The fear of a meteor hitting the Earth and killing human life has accompanied different civilizations since the dawn of their existence. For years, researchers have been striving to detect celestial bodies that may collide with the planet. Now, the European Space Agency (ESA) has added a newly discovered asteroid to its list of objects at risk of collision, in this case for 65 years, and has determined its priority monitoring.
Detected on 23 September and identified as SU3 2019, it is an asteroid with a diameter of some 14 metres and has been classified as the fourth most dangerous asteroid on the agency’s Risk List, which catalogues all space rocks with a probability of impact on Earth. In addition to the Risk List, SU3 2019 is also on the agency’s priority list, which means it is closely monitoring the asteroid’s trajectory. According to ESA, the chances of hitting Earth are one in 147.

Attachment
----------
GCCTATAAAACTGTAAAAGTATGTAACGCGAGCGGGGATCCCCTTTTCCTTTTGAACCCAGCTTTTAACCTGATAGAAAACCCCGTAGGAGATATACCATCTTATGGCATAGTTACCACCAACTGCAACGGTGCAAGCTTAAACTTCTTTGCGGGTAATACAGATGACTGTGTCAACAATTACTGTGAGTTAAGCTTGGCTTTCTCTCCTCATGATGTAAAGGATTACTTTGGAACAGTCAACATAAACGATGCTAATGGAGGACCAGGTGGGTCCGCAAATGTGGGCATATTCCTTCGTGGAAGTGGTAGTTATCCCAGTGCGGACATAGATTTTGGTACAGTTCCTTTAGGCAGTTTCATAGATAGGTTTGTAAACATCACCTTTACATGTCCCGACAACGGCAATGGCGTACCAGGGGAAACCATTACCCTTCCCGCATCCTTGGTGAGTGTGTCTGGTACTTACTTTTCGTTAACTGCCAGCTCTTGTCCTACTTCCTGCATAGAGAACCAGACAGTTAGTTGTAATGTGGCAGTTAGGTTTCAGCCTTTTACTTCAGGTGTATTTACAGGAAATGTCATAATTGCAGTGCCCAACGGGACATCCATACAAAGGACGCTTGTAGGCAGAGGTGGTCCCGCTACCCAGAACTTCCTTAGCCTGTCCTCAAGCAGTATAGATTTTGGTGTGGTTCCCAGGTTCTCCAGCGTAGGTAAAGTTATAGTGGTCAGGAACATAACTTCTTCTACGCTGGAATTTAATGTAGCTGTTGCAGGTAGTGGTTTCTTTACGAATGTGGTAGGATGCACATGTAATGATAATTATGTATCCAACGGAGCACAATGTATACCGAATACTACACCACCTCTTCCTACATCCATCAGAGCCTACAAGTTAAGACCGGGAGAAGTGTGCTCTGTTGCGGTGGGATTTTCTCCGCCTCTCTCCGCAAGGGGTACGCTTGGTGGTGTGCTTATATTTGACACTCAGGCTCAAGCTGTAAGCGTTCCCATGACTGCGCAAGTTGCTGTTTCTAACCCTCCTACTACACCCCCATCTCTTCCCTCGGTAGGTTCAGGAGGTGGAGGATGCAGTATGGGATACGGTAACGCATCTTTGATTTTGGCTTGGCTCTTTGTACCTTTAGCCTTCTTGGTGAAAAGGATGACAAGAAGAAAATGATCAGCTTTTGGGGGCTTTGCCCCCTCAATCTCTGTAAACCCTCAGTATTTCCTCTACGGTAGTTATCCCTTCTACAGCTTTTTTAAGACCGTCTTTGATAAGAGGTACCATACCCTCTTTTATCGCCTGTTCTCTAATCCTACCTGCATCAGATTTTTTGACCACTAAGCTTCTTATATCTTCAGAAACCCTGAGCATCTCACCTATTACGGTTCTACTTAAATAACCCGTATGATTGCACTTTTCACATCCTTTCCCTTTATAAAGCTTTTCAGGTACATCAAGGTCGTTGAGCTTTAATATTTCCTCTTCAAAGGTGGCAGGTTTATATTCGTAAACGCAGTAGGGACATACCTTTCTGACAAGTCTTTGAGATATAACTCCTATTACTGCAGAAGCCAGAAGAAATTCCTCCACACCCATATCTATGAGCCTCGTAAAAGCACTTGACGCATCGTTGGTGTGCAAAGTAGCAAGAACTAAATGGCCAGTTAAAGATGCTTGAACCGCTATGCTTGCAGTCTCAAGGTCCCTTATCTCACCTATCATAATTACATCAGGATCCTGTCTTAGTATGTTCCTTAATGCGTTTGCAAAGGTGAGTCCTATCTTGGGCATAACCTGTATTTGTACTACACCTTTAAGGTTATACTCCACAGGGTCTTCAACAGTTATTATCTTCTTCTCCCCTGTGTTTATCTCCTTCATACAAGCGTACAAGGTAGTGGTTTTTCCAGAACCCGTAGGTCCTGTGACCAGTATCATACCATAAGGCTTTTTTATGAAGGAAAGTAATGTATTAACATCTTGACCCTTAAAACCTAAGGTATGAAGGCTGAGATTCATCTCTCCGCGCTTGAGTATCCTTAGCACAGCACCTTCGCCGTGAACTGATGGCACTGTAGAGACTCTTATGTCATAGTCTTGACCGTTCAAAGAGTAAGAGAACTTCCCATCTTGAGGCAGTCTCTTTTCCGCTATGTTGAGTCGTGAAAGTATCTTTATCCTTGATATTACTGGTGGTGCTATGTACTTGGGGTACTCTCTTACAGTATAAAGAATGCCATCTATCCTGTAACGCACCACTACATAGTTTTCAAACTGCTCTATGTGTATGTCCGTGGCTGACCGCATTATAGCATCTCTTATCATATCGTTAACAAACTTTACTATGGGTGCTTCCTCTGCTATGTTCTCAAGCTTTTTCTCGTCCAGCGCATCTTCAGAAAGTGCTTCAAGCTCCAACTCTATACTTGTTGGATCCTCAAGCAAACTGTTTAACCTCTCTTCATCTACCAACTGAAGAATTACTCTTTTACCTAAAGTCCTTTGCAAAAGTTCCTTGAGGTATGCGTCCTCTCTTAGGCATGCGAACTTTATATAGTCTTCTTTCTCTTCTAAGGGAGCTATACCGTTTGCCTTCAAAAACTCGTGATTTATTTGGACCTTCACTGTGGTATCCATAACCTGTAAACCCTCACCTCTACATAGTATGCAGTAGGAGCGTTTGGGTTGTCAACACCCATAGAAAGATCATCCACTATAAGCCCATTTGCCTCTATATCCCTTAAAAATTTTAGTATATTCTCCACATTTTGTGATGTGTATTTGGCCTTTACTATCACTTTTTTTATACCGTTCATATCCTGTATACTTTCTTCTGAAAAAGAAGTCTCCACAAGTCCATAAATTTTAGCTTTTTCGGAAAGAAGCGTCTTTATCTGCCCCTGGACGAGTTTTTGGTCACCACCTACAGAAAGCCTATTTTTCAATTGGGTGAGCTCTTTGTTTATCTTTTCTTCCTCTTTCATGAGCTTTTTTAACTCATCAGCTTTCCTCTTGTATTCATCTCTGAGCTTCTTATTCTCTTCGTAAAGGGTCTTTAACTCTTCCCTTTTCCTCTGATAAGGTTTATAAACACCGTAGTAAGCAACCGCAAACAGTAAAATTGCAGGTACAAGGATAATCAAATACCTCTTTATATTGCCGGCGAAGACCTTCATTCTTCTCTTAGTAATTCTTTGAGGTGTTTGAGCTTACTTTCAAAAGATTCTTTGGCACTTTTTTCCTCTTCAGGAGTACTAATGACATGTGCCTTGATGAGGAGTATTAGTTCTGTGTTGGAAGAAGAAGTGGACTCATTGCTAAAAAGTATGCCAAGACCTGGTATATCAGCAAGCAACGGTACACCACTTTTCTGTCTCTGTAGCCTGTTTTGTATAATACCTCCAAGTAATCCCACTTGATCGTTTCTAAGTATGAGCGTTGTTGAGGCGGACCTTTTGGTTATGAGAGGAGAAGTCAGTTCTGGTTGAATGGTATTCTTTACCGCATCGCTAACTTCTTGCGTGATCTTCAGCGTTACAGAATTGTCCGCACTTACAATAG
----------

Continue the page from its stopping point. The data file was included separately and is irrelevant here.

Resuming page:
ESA noted that the asteroid’s potential impact on Earth could take place on September 16, 2084. During this time, it is expected to approach the Earth at a distance of only 0.00079 astronomical units, approximately 118,000 kilometers away. Given this short distance, a slight push on the asteroid could easily send it to Earth. This can happen if it is affected by the gravitational pull of nearby planets.
According to ESA, it is an Apollo asteroid with a very wide orbit around the Earth and the Sun, whose trajectory occasionally intersects with that of the planet. As SU3 2019 completes its spin, it sometimes passes close to other stars, such as Venus, Mercury and Mars.
The gravitational pull of any of these bodies can easily alter the asteroid’s trajectory, so it is possible that when it reaches the Earth’s vicinity, it is already in direct collision with the planet. The asteroid is not large enough to cause a major impact event in case it collides with the Earth, as it has an estimated diameter of approximately 14 meters. It will most likely explode into the atmosphere.